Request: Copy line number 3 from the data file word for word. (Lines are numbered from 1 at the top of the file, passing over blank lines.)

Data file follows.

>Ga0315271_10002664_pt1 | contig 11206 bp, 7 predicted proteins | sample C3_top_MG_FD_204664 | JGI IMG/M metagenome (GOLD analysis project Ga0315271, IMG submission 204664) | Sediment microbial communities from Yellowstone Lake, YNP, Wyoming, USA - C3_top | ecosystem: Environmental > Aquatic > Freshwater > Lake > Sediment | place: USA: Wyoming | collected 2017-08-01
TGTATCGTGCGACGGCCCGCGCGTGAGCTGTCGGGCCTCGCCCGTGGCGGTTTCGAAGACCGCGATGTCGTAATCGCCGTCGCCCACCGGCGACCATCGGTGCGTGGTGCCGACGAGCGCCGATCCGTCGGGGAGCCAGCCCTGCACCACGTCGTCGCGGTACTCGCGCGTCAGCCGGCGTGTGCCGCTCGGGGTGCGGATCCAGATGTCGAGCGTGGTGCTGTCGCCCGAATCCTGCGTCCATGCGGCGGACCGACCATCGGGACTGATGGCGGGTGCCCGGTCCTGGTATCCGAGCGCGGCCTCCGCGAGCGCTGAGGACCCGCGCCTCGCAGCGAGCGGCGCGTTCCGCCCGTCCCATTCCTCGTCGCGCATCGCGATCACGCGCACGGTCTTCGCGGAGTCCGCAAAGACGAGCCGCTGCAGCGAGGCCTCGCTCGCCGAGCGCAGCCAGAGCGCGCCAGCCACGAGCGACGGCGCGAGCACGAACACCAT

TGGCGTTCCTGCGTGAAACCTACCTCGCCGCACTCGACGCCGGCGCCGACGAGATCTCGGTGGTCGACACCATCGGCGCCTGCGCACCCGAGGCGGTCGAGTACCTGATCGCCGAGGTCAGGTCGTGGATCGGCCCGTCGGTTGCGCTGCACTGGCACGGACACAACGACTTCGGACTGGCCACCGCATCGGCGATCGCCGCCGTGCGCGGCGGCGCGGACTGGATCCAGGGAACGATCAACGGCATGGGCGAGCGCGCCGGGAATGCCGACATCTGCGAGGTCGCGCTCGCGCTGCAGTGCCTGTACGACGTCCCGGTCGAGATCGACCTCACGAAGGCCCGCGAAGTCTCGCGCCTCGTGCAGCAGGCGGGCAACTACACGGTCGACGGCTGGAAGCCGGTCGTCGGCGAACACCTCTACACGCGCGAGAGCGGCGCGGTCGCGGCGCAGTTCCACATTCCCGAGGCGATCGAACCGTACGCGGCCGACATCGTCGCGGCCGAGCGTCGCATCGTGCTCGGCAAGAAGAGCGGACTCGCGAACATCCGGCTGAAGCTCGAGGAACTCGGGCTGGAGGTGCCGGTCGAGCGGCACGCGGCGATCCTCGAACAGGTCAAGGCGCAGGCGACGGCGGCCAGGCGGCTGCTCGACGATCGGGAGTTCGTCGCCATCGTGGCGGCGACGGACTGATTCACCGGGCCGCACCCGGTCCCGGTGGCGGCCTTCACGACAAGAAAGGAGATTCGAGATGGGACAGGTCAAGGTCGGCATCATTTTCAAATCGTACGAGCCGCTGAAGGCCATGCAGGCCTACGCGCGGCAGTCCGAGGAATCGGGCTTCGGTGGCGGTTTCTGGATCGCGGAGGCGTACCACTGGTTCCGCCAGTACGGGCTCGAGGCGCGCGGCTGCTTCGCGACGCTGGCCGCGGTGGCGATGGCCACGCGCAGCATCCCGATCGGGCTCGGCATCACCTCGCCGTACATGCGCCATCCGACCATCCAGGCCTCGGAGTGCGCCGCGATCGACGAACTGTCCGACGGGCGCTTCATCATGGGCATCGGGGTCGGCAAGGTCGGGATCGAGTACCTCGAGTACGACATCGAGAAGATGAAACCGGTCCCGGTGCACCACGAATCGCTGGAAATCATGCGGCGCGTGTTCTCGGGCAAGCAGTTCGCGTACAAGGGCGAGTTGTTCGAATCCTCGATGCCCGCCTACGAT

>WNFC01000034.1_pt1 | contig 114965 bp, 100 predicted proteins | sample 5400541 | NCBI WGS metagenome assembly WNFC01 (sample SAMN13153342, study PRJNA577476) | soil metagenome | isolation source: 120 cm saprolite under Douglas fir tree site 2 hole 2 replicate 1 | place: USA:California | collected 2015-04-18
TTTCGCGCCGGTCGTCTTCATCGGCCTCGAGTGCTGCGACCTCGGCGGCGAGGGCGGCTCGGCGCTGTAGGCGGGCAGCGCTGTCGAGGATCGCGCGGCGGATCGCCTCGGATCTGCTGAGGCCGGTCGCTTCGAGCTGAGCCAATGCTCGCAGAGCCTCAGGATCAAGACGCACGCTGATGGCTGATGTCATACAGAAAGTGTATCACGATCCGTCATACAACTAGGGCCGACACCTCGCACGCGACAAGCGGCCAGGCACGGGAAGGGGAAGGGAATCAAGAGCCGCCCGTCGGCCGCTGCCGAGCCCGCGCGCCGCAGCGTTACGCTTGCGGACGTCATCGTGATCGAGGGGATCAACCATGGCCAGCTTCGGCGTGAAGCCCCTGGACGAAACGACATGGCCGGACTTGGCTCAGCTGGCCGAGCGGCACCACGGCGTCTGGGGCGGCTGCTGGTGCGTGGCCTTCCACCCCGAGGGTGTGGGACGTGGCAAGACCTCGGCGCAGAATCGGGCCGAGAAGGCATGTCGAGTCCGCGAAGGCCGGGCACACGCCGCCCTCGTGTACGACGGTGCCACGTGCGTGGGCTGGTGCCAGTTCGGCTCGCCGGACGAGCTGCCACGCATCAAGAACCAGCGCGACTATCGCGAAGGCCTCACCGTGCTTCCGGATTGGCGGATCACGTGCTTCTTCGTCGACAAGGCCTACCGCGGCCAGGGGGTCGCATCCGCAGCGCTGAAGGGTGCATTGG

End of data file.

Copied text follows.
TGGCGTTCCTGCGTGAAACCTACCTCGCCGCACTCGACGCCGGCGCCGACGAGATCTCGGTGGTCGACACCATCGGCGCCTGCGCACCCGAGGCGGTCGAGTACCTGATCGCCGAGGTCAGGTCGTGGATCGGCCCGTCGGTTGCGCTGCACTGGCACGGACACAACGACTTCGGACTGGCCACCGCATCGGCGATCGCCGCCGTGCGCGGCGGCGCGGACTGGATCCAGGGAACGATCAACGGCATGGGCGAGCGCGCCGGGAATGCCGACATCTGCGAGGTCGCGCTCGCGCTGCAGTGCCTGTACGACGTCCCGGTCGAGATCGACCTCACGAAGGCCCGCGAAGTCTCGCGCCTCGTGCAGCAGGCGGGCAACTACACGGTCGACGGCTGGAAGCCGGTCGTCGGCGAACACCTCTACACGCGCGAGAGCGGCGCGGTCGCGGCGCAGTTCCACATTCCCGAGGCGATCGAACCGTACGCGGCCGACATCGTCGCGGCCGAGCGTCGCATCGTGCTCGGCAAGAAGAGCGGACTCGCGAACATCCGGCTGAAGCTCGAGGAACTCGGGCTGGAGGTGCCGGTCGAGCGGCACGCGGCGATCCTCGAACAGGTCAAGGCGCAGGCGACGGCGGCCAGGCGGCTGCTCGACGATCGGGAGTTCGTCGCCATCGTGGCGGCGACGGACTGATTCACCGGGCCGCACCCGGTCCCGGTGGCGGCCTTCACGACAAGAAAGGAGATTCGAGATGGGACAGGTCAAGGTCGGCATCATTTTCAAATCGTACGAGCCGCTGAAGGCCATGCAGGCCTACGCGCGGCAGTCCGAGGAATCGGGCTTCGGTGGCGGTTTCTGGATCGCGGAGGCGTACCACTGGTTCCGCCAGTACGGGCTCGAGGCGCGCGGCTGCTTCGCGACGCTGGCCGCGGTGGCGATGGCCACGCGCAGCATCCCGATCGGGCTCGGCATCACCTCGCCGTACATGCGCCATCCGACCATCCAGGCCTCGGAGTGCGCCGCGATCGACGAACTGTCCGACGGGCGCTTCATCATGGGCATCGGGGTCGGCAAGGTCGGGATCGAGTACCTCGAGTACGACATCGAGAAGATGAAACCGGTCCCGGTGCACCACGAATCGCTGGAAATCATGCGGCGCGTGTTCTCGGGCAAGCAGTTCGCGTACAAGGGCGAGTTGTTCGAATCCTCGATGCCCGCCTACGAT